In the Černá Pole district of Brno, we can admire a true gem of functionalist architecture. Villa Tugendhat was built in 1929 -1930. It is the only example of modern architecture in the Czech Republic and fourth in total in the world to have been included in the UNESCO World Heritage List. It received this honour in 2001.
The luxurious Villa Tugendhat, like all important monuments, has its own story. It was designed by the architect Ludwig Miese van der Rohe who is regarded as one of the founders of Functionalism. Villa Tugendhat is regarded as his most important pre-war work, together with the Barcelona Pavilion.
The design for this unique building was elaborated by the architect in 1928 subject to request by the Tugendhats who lived here with their 2 children and 5 servants. However, because they were Jews, they had to leave Czechoslovakia and thus also their unique villa in 1938. The villa was confiscated by the Gestapo and registered as the property of the Greater German Reich in 1942. The aircraft designed Willy Messerschmitt was one of the people who lived in the villa during the war.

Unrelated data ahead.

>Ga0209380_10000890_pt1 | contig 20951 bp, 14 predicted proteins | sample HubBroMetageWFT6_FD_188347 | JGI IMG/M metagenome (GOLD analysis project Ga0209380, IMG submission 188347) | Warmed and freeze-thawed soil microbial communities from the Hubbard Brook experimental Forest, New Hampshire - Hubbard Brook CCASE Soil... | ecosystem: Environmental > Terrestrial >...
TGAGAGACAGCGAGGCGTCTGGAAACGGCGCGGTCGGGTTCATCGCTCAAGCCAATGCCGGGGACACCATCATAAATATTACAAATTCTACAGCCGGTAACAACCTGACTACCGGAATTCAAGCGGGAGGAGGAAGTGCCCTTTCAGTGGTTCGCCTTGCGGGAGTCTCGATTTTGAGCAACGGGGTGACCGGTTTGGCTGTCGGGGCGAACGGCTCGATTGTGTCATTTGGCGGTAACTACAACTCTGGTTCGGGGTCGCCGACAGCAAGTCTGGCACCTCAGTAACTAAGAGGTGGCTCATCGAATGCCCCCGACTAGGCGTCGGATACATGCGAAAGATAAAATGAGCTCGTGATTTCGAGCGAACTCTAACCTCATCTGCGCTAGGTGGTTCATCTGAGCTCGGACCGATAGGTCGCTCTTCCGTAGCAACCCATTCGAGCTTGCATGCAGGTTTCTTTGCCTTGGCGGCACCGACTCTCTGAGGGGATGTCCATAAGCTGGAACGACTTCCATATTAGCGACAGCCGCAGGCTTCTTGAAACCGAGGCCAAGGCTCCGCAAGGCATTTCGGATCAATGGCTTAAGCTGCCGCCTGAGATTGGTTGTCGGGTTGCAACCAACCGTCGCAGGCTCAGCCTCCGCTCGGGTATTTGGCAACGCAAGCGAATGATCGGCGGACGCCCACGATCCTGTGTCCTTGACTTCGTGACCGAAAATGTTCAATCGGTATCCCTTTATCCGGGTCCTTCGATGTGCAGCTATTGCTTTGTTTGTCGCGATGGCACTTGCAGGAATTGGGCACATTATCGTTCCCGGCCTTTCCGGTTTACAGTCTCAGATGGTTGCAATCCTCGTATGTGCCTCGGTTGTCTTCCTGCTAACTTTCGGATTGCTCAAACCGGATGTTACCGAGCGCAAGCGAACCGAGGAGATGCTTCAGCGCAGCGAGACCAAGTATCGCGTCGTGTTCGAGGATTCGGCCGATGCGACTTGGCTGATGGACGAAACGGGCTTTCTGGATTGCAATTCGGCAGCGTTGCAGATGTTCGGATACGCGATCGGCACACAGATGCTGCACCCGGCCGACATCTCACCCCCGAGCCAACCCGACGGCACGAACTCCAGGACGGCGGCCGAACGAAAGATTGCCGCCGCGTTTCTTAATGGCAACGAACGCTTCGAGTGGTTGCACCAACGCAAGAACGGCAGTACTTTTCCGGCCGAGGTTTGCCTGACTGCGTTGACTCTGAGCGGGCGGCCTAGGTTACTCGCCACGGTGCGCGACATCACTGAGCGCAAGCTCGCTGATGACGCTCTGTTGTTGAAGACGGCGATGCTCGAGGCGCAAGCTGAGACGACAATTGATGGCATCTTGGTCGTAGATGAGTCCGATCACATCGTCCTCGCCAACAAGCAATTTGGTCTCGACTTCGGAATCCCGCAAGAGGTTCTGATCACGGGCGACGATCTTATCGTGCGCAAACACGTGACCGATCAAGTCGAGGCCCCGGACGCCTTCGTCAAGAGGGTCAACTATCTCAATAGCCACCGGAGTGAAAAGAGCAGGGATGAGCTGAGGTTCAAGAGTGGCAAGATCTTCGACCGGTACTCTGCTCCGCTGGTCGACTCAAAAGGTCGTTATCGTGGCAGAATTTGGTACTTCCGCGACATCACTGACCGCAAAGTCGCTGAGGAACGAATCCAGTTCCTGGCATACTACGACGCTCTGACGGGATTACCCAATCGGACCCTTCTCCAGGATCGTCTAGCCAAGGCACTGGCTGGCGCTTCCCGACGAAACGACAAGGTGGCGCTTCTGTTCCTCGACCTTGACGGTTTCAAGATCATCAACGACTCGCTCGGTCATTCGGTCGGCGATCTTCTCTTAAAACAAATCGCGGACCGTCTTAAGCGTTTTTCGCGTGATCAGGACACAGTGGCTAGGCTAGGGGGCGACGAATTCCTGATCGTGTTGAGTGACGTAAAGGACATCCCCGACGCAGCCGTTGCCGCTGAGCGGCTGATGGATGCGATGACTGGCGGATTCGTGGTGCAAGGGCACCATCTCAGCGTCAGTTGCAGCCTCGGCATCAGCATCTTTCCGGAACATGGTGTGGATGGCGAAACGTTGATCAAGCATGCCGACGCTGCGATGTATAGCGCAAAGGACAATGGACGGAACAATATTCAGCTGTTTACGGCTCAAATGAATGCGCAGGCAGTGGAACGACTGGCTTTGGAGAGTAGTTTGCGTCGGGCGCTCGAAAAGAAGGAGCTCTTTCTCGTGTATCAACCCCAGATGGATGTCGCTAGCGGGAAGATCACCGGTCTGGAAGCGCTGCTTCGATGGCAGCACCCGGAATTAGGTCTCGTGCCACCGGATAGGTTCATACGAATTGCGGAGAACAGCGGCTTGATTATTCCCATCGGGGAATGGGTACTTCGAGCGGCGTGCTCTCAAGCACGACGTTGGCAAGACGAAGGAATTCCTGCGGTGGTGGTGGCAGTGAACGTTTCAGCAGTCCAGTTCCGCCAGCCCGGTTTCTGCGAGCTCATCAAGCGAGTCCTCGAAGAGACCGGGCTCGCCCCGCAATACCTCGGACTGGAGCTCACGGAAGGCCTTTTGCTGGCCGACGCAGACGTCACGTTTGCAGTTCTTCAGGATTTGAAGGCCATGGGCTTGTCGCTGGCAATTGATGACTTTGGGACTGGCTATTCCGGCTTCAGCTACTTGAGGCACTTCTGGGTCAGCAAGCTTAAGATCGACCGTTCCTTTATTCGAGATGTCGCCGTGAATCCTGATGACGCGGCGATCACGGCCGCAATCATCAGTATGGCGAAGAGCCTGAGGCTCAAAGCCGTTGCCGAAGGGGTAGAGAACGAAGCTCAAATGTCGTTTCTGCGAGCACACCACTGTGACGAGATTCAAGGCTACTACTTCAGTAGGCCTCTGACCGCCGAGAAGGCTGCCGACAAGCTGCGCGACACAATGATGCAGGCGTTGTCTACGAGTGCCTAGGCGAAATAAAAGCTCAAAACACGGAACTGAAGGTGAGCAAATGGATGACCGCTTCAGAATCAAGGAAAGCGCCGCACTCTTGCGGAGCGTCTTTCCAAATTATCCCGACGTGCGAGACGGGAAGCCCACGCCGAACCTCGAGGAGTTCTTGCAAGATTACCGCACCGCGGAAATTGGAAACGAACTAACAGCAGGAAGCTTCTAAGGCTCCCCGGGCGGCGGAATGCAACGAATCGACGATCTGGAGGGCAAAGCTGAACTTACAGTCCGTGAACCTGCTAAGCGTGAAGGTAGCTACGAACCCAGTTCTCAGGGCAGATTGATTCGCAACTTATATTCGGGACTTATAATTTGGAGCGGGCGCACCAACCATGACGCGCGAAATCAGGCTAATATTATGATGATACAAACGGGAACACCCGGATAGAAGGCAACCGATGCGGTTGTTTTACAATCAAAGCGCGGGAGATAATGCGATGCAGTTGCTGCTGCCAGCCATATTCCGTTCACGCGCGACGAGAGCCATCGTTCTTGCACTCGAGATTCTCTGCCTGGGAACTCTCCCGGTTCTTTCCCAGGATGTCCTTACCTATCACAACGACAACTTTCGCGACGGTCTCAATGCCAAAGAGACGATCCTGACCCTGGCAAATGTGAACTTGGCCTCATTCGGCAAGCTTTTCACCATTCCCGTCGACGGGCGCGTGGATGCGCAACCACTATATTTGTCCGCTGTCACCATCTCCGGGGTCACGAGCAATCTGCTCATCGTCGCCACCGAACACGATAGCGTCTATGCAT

The villa was confiscated in 1945 by the Red Army and used as a hostel for Russian soldiers. The whole of the architectural concept of the villa was destroyed during an air-raid on Brno, but the building structure remained intact. During the subsequent time of “peace”, the villa was used as a school of gymnastics and dance, later as a site for rehabilitation of sick children.
The building was included in the State Heritage List in 1969 and underwent fundamental reconstruction in the 80s. It has been used by Brno City Museum since 1994 and serves as a monument to modern architecture. The villa underwent overall restoration as a monument in 2010 to 2012.
The architect and his co-workers strove to furnish the interior of the unique villa in such a way as to be in harmony with the style in which the building was designed, i.e. functionalism. This is why you will find here furniture made predominantly from steel tubes and panels and from fine woods such as Macassar ebony, rosewood or zebrawood. Rare onyx from Morocco is also found in the materials used. You will not find single luxury decoration or work of art in the villa. Except for one statute – the torso of a girl by Wilhelm Lehmbruck dating back to 1913.
During a tour of the villa, you can visit the basement which houses technical equipment, represented by hot-air heating and cooling, electric window control and a photocell at the entrance. There is also an exhibition which will introduce you to the architect and the life of the Tugendhat family. The villa is also home to a Study and Documentation Centre. If you decide to visit Villa Tugendhat, check availability in advance. It is quite likely that you will have to wait some time.